Oakland Property Taxes Among Highest in California, Residents Frustrated

Oakland Property Taxes Among Highest in California, Residents Frustrated
A Bay Area Rapid Transit (BART) train leaves the Rockridge station in Oakland, Calif., on March 15, 2023. (Justin Sullivan/Getty Images)
Travis Gillmore

Despite paying higher property taxes than many other areas in California, some Oakland, California, residents say the services received are not reflective of the money collected.

With an average property tax of approximately 1.38 percent, only a handful of cities’ rates are higher.

“Our taxes are higher than in cities that are doing good,” longtime Oakland resident Gerald Walker told The Epoch Times. “It doesn’t make any sense. Why are our streets so bad, and why don’t we have money for the police if we’re paying all this money in?”

With crime impacting the area in what is described as unprecedented levels of robberies, home invasions, and carjackings, some taxpayers and city officials are at odds with how to proceed—with a recent, missed opportunity to secure millions of dollars in grant money for police funding at the center of the debate.

Property taxes typically fund local services, like street repairs, police and fire department allocations, and support for schools, libraries, and parks.

“We’re out here wondering why our schools are failing, our city is trashed, and nobody seems to care,” Mr. Walker said. “They keep taking our money, but we have nothing to show for it.”

Tax rates vary and are determined by property location and which school district is nearby. Districts also levy taxes based on measures and bondsfor community projects.

“Rates can vary throughout the city, because different districts serve the area,” Trina Caballero, tax analysis specialist with the Alameda County Tax Assessor, told The Epoch Times by email Sept. 21. “Levying districts are responsible for calculating those amounts.”

Such differences account for a range from 1.19 to 1.44 percent in the city, with the majority of properties falling in districts charging approximately 1.38 percent.

Bonds for the Oakland Unified School District and Peralta Community College account for more than .14 percent, with .02 percent for public transportation and parks, while the city adds .2 percent to the tax, according to city tax records.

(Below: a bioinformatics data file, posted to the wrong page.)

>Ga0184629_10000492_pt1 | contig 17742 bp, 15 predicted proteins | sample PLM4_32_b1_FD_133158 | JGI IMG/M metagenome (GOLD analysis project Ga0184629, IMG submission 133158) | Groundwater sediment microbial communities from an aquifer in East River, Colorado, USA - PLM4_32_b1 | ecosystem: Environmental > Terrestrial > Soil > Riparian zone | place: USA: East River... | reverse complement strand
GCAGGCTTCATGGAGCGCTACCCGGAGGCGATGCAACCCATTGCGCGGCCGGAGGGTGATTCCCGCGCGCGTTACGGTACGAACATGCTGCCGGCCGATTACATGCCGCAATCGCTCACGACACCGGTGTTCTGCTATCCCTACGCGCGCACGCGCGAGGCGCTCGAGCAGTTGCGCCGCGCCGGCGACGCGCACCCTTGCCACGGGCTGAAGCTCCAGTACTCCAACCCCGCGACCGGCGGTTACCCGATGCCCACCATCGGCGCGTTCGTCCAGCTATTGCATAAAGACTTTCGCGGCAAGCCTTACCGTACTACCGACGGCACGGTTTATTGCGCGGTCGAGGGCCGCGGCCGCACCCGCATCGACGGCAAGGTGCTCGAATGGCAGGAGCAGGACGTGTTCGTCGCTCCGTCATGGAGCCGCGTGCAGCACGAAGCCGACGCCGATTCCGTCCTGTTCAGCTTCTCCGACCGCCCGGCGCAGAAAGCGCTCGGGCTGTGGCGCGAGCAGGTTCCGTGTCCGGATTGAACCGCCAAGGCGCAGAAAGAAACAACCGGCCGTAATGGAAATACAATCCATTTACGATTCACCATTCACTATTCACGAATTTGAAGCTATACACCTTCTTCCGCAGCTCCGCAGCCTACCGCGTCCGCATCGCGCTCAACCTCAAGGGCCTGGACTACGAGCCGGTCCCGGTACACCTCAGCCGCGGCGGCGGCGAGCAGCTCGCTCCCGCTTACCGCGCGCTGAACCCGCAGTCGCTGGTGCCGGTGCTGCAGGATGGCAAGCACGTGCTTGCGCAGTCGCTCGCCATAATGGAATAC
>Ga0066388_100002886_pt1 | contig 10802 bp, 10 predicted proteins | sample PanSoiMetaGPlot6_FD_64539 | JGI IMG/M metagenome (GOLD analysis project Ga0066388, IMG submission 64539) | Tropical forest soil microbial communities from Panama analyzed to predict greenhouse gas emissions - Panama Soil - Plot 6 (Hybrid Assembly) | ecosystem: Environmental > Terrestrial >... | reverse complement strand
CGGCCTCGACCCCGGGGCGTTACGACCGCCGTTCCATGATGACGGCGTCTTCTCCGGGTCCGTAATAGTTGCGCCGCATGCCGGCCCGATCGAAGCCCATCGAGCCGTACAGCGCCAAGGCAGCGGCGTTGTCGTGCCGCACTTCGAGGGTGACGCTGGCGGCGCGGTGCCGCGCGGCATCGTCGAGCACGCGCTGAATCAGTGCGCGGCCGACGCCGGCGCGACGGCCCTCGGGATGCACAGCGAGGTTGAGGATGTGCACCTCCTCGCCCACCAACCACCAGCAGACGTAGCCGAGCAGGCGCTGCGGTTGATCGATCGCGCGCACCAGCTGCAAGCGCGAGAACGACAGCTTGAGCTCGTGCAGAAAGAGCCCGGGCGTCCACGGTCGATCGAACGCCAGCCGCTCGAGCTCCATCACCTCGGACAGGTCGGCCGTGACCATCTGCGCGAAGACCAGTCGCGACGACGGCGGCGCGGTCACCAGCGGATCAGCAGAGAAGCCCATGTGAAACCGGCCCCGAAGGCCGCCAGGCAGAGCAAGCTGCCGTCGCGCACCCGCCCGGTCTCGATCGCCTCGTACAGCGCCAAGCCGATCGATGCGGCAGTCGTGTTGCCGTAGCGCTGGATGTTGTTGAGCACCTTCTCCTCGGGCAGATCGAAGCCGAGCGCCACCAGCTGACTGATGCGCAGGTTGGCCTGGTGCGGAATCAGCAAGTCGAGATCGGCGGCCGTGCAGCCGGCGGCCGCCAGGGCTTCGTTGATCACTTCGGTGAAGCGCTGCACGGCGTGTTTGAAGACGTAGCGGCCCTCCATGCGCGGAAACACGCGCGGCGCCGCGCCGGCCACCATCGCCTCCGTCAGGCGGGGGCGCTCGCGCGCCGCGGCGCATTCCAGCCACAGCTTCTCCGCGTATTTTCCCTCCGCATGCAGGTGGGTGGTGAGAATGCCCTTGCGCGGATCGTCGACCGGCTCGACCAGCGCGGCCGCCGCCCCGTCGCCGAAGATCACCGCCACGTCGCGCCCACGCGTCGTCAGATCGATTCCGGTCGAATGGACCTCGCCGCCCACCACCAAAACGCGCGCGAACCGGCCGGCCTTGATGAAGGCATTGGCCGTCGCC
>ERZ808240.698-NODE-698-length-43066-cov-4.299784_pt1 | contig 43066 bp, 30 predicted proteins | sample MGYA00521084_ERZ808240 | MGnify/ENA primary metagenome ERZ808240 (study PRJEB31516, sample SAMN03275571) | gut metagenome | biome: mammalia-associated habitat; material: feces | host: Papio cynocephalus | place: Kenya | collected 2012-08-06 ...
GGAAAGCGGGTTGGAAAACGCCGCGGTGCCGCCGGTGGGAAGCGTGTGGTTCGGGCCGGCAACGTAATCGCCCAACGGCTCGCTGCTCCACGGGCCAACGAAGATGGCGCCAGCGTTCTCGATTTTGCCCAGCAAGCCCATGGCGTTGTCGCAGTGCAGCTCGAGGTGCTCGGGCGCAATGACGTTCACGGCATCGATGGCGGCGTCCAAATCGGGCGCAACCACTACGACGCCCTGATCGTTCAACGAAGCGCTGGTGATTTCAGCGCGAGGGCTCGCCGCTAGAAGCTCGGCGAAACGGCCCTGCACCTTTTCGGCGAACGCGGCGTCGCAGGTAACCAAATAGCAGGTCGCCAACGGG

Some exemptions exist for low-income homeowners, seniors, nonprofits, religious organizations, schools, and others.

Housing affordability remains an issue in Oakland, with an average home price of more than $800,000—down nearly 9 percent over last year, according to online real estate listing firm Zillow.

Homeowners purchasing at such a price would pay approximately $11,000 annually in property taxes and special assessments, calculated at the average tax rate.

All other cities in Alameda County—where Oakland is located—have lower property tax rates, including Berkeley—averaging 1.21 percent—and Alameda at 1.18 percent.

Purchasing a similarly priced home elsewhere in the county would save a homeowner approximately $1,600 annually in property taxes, as compared to Oakland, based on current rates.

Estimated to account for 4 percent of homeowners’ annual income in Alameda County, property tax contributes to the housing affordability dilemma, according to experts.

Compared to Oakland, most other areas in California offer significantly lower property tax rates—including Irvine in Orange County at just over 1.03 percent and Santa Barbara and Los Angeles each hovering near 1.2 percent.

On the other end of the spectrum, Riverside County in Southern California is home to a wide range of tax rates, including the highest in the state—Desert Hot Springs at nearly 2.3 percent.

Homeowners in California are protected from property tax increases by Proposition 13—passed by voters in 1978 limiting the tax to 1 percent of sales price plus up to 2 percent annual increases—but subsequent measures passed by voters can increase taxes for all homes in the area, typically by a fraction of a percentage point for school or local infrastructure bonds.

Travis Gillmore is an avid reader and journalism connoisseur based in California covering finance, politics, the State Capitol, and breaking news for The Epoch Times.
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